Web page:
7. I lived in Gospel Oak from 2001. Beautiful part of the world. I’m going to buy that book now. I love River Cafe books and I don’t have that one and I need it now. Is that the one with the amazing lemon tart?

    • rachel

      It is a nice part of the world and yes, it is the one with the tart. I have never made the tart. Nor the recipe for pears in marsala. To make. I am planning the ravioli this week.

  8. I had this for my birthday there in November! I was turning 25, and so were they. very auspicious. Also delicious!

    You are a wonderfully evocative writer, obviously. Please carry on.

  9. In the U. S. this book is called Italian Country. What I like about this beautiful recipe is how versatile it is. I sometimes invite a couple for dinner where one is a vegetarian, and the other is not. So I always try to treat them both. This is a perfect dish to make for them because everyone else can eat it with meat or fish, and the vegetarian can eat it alone or with vegetables and/or a salad!

    When you used canned ceci, do you peel them or is this a task for the truly neurotic cook?

    I have made your Spaghetti al Pomodoro at least four times now. It is better than delicious. I doubt there will ever be a boiling hot day that it’s not on the menu here.

    • rachel

      I love that you are making the sauce – I am too, in England too, with local tomatoes and it was super. I don’t peel but have a friend that does – she swears by it. Yes, this is a great vegetarian option with ricotta, hard boiled eggs, haloumi! xx

  10. P.S. In my house the “Blue Book” is the battered original New York Times Cookbook by Craig Claiborne.

    • rachel

      It is worth seeking out?

      • Rach,

        I don’t think it is. It was published in 1961, and the only thing I still make from it is the Linzertorte. When I got married in 1968, a friend gave me a copy with the inscription “There is no spectacle on earth more appealing than than of a beautiful woman in the act of cooking dinner for someone she loves.” Thomas Wolfe.

        That’s why I prize it so much.

        Vic – That is the best reason in the world to love that book – beautiful, I’ve made a note.

  11. Ok, so the lady who gave two thirds of her cook book collection to charity on Saturday has just ordered this book.

  12. You studied drama. This I did not know. Still interested, at all? You’d be so charming on the red carpet. But you must always cook and write to us about it. Promise?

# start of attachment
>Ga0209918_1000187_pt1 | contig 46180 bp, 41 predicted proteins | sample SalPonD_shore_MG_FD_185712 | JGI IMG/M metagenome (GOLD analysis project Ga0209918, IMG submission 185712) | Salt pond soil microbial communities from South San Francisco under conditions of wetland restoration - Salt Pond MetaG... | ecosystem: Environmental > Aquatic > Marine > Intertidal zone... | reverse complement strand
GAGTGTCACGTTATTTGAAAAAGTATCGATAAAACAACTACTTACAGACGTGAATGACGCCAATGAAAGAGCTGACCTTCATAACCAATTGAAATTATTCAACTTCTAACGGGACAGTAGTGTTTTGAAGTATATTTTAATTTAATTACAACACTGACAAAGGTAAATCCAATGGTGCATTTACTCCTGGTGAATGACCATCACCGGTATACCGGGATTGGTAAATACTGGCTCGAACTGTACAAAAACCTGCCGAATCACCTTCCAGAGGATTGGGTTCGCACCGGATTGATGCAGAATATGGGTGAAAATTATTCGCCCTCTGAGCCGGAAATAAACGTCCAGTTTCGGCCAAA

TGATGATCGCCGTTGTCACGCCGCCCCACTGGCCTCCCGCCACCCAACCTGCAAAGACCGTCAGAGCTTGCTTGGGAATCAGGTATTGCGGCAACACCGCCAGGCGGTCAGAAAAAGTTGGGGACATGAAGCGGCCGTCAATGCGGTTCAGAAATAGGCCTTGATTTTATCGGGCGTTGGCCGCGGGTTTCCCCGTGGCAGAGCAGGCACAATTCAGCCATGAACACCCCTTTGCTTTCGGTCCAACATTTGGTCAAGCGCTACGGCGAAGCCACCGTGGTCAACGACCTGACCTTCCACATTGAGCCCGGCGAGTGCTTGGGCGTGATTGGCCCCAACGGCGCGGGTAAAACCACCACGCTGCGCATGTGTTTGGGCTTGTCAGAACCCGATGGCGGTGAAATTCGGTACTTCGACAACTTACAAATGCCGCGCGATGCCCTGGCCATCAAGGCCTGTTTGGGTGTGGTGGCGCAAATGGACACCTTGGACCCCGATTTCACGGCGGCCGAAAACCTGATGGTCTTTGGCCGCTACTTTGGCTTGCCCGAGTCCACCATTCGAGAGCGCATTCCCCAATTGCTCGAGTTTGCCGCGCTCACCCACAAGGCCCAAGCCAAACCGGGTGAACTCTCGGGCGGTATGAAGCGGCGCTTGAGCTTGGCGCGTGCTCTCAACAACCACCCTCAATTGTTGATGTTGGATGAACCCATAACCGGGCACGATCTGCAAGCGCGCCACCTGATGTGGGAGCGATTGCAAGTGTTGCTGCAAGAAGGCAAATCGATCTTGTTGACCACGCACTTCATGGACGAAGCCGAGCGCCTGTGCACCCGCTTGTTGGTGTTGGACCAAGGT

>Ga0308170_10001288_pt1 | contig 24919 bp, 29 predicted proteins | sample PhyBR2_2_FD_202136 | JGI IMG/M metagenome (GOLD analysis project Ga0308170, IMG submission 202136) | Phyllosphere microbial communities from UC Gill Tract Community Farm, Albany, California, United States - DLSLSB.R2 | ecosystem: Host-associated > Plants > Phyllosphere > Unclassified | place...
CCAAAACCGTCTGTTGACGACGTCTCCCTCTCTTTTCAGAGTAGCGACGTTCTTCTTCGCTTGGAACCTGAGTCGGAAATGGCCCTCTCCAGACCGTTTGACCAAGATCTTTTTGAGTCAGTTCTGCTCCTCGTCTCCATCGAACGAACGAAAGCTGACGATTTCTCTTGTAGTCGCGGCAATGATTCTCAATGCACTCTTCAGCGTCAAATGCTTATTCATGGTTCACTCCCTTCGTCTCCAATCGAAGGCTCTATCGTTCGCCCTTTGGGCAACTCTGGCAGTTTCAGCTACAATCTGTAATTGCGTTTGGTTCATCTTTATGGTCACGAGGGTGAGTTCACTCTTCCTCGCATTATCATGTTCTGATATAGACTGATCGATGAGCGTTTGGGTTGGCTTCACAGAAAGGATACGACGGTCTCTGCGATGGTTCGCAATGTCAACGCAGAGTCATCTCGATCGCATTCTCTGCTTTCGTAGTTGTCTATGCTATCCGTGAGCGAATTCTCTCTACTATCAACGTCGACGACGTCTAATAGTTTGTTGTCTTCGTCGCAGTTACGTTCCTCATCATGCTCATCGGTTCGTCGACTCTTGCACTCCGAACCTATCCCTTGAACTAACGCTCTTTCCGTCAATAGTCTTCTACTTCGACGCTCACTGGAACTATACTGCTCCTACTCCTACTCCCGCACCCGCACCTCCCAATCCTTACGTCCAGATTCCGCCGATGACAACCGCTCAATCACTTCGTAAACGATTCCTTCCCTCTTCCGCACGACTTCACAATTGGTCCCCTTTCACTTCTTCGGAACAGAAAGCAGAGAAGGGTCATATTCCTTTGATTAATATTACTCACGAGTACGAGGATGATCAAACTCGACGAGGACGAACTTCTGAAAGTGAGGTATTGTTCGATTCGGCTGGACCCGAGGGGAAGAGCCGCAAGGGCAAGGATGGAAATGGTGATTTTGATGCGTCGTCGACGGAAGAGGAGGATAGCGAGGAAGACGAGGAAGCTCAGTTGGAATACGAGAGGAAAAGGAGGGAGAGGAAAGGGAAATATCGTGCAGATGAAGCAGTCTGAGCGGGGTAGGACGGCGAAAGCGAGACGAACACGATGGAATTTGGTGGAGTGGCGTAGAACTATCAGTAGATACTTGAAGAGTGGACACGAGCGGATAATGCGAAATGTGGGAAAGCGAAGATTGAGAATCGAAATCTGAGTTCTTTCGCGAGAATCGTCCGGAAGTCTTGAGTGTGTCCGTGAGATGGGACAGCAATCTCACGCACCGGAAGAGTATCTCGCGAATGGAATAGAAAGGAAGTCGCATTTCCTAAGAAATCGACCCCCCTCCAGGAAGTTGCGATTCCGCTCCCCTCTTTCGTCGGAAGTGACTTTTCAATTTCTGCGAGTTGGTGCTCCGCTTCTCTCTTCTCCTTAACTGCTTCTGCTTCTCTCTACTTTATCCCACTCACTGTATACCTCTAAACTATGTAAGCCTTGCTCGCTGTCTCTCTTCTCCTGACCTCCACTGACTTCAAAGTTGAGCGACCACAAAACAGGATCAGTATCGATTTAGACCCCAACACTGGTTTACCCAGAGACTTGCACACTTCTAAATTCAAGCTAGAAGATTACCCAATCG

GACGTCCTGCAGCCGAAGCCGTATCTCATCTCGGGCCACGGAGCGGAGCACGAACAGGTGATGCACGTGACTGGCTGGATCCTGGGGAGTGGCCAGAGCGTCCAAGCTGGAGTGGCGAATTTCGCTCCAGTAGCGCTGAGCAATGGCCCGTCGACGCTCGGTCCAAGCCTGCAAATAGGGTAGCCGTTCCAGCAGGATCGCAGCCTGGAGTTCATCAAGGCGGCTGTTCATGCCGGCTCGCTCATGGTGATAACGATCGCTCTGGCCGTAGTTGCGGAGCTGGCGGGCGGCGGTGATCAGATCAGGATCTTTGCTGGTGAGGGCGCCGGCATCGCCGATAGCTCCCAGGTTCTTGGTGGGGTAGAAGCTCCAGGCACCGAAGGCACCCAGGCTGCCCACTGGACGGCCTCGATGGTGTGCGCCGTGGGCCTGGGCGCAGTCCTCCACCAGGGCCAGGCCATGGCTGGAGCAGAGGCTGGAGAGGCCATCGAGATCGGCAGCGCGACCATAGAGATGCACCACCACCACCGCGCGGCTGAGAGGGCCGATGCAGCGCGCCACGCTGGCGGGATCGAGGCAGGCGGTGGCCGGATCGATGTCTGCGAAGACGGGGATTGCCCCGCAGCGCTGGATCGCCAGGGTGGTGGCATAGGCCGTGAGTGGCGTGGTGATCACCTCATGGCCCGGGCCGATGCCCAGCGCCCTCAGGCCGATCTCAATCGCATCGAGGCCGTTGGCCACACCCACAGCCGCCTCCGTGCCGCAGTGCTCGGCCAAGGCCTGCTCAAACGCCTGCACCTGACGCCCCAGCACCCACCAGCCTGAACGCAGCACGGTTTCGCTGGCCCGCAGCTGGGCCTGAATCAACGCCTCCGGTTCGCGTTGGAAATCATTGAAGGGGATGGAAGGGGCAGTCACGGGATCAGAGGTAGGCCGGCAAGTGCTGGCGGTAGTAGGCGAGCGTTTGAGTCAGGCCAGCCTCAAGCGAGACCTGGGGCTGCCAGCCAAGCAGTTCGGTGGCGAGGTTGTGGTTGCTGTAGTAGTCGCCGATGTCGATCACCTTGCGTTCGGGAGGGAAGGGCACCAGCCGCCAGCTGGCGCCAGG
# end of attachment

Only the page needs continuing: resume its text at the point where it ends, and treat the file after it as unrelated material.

• rachel

      I did, I worked, then didn’t work, then worked again and then gave it up when I came to Italy. I used to think I it would be the worst thing in the world to be a drama teacher! I am now happier teaching little ones music, theater and drama than I ever was acting. Promise.

  13. My favourite recipe in that book.

    I spent 6 weeks as a stagiaire in that kitchen. Loved every minute of it – Ruth & Rose were divine. You’re bang on in your assessment of the book.

    Thanks for the delicious memory.

    Deborah

    • rachel

      Deborah, That kitchen, it must have been extraordinary. I love the pictures of the working kitchen in the book, black and white documentary style really, capturing the speed and spirit of the place. I am so happy this is your favourite recipe in the book – it is one of mine too. Rx

  14. Wow, Rachel. Once again I am mesmerized by your writing, pics, and your recipe! Only you have made me want to run out and purchase chickpeas as I have never liked them. Thank you for continuing to broaden my horizons in the kitchen. Lovely post.

    • rachel

      Thank you. I used to think Cp’s were worthy and boring until I came to live in Italy. Now they are one of the cornerstones of my diet. This is a nice recipe, I do hope you try.

  15. Shopafrolic

    Rach – another thing we have in common – fond memories of meals at the River Cafe. I worked with a marketing agency just down the road from there and was lucky enough to have frequent lunches there when Jamie O was still a chef there and filming his first TV series. I had fabulous meals there and loved that lots of food was grown at their doors. Over the years I think it’s become more of a place to be seen, back then it was simply a place to enjoy fabulous food.